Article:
> value that capitalists have to advance in production, but rather an adjusted
> surplus-value (i.e., surplus-value once deducted from it the sum of
> interest, commercial margin, ground-rent and taxes) is proportional to
> adjusted costs (where the value-equivalent of interests, commercial margin,
> ground-rent and taxes is added to the value of material-and-subsistence
> inputs), then we have the _long-run market value_. In this case we are
> interested in the process of competition in more concrete terms, where along
> with productive capitalists there also exist commercial and financial
> capitalists, the landowners and the state.

I think if we had a dynamic model your 3 cases would be special cases
of the general causal relation between prices and labour-values.

> In case 1, surplus-value included in a (vector of) commodity is mBg (where
> g is the rate of surplus-value). In case 2, surplus-value is m(A+B)r
> (where r is the general rate of profit). In case 3, surplus-value is
> m(A+B)R, where R is the diagonal matrix of actual long-run rates of
> profits of each sector.
>
>
>
> Now, call sw, sp and sm the surplus-value calculated according to the three
> cases. The labour theory of value states that:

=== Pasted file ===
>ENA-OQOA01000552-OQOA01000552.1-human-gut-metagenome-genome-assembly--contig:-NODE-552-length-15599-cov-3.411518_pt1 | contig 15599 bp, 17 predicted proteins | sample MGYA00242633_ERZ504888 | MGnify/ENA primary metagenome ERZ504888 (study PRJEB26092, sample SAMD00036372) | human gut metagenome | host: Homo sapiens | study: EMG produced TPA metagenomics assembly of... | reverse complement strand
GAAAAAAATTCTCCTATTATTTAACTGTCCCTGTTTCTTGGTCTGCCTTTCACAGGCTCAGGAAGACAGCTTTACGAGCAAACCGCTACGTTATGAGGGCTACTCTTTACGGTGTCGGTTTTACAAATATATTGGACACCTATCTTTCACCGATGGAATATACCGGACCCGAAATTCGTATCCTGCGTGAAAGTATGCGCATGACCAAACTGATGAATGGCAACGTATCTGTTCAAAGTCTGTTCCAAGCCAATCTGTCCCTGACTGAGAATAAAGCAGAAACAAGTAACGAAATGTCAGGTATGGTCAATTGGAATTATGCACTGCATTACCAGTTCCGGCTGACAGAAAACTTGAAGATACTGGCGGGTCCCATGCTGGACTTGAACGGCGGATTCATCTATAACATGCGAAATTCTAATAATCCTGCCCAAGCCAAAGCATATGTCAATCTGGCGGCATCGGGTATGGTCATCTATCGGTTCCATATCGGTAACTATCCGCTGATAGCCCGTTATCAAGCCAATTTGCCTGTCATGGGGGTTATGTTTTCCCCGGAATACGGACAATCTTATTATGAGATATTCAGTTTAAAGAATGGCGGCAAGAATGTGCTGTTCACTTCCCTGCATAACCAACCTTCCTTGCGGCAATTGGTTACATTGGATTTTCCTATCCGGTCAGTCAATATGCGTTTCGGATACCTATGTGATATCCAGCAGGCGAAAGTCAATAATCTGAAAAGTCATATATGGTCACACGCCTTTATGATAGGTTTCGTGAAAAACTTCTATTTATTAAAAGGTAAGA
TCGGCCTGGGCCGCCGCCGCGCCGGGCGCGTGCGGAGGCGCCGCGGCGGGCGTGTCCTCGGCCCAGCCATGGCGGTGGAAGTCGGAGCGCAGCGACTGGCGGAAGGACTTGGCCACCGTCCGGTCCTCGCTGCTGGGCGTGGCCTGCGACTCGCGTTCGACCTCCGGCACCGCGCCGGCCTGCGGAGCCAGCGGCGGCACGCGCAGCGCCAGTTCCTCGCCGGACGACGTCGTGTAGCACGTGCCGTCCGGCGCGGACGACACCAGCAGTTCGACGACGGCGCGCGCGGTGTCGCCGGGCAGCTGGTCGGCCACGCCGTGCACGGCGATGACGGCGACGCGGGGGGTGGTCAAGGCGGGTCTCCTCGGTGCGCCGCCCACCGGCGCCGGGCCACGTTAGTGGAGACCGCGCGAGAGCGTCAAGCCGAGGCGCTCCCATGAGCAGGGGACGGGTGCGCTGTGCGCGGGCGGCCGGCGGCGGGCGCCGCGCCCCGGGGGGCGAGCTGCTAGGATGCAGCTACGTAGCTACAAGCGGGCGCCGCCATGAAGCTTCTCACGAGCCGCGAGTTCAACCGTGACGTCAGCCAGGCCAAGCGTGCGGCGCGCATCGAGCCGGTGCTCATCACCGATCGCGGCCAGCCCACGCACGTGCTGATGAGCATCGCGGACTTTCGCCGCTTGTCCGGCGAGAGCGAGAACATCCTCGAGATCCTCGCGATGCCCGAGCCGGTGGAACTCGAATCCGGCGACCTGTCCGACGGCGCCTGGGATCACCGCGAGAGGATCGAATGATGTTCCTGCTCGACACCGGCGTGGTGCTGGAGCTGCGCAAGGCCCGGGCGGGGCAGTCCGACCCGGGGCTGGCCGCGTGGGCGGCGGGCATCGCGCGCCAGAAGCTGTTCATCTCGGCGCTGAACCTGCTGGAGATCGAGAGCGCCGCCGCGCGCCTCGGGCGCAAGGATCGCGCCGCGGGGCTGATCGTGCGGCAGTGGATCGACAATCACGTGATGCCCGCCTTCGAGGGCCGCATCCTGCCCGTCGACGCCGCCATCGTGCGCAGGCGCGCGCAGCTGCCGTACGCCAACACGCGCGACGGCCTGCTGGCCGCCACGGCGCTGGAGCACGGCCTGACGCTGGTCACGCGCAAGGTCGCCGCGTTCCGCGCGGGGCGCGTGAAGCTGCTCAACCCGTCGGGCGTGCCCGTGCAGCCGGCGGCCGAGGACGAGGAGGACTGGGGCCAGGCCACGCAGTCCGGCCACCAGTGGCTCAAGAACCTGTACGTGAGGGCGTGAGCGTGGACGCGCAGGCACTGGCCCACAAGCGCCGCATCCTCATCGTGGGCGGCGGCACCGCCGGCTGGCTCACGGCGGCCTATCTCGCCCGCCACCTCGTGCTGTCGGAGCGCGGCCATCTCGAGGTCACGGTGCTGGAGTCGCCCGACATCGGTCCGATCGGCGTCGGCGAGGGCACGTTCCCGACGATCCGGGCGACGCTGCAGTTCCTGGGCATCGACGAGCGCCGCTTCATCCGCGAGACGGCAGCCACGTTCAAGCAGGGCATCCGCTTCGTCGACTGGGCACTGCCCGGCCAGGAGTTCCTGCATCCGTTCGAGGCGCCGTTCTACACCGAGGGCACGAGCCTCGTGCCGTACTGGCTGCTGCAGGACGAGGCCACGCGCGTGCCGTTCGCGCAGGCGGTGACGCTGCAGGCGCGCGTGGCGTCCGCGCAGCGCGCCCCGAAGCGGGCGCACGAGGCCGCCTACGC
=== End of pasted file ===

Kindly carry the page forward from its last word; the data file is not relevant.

>
>
> swx = spx = smx (where x is the column vector of output) even if at the
> individual level sw, sp and sm differ.
> costs are always the same at both the individual and the social level (i.e.
> m(A+B) and m(A+B)x respectively)
> surplus-value are the same at the aggregate level [mBgx = m(A+B)(1+r)x
> = m(A+B)Rx] even if they differ at the microeconomic level [mBg is in
> general neither = m(A+B)(1+r) nor = m(A+B)Rx]
> the rate of profit is a quotient between two quantities of labour at the
> social level: surplus-labour in a period divided by the value-equivalent of
> constant capital advanced. That is r = [mBgx] / [m(A+B)x].

I have not had time to study your paper, but I certainly will. Your
suggestions are interesting, particularly the surplus-value
equalities.

Best wishes,
-Ian.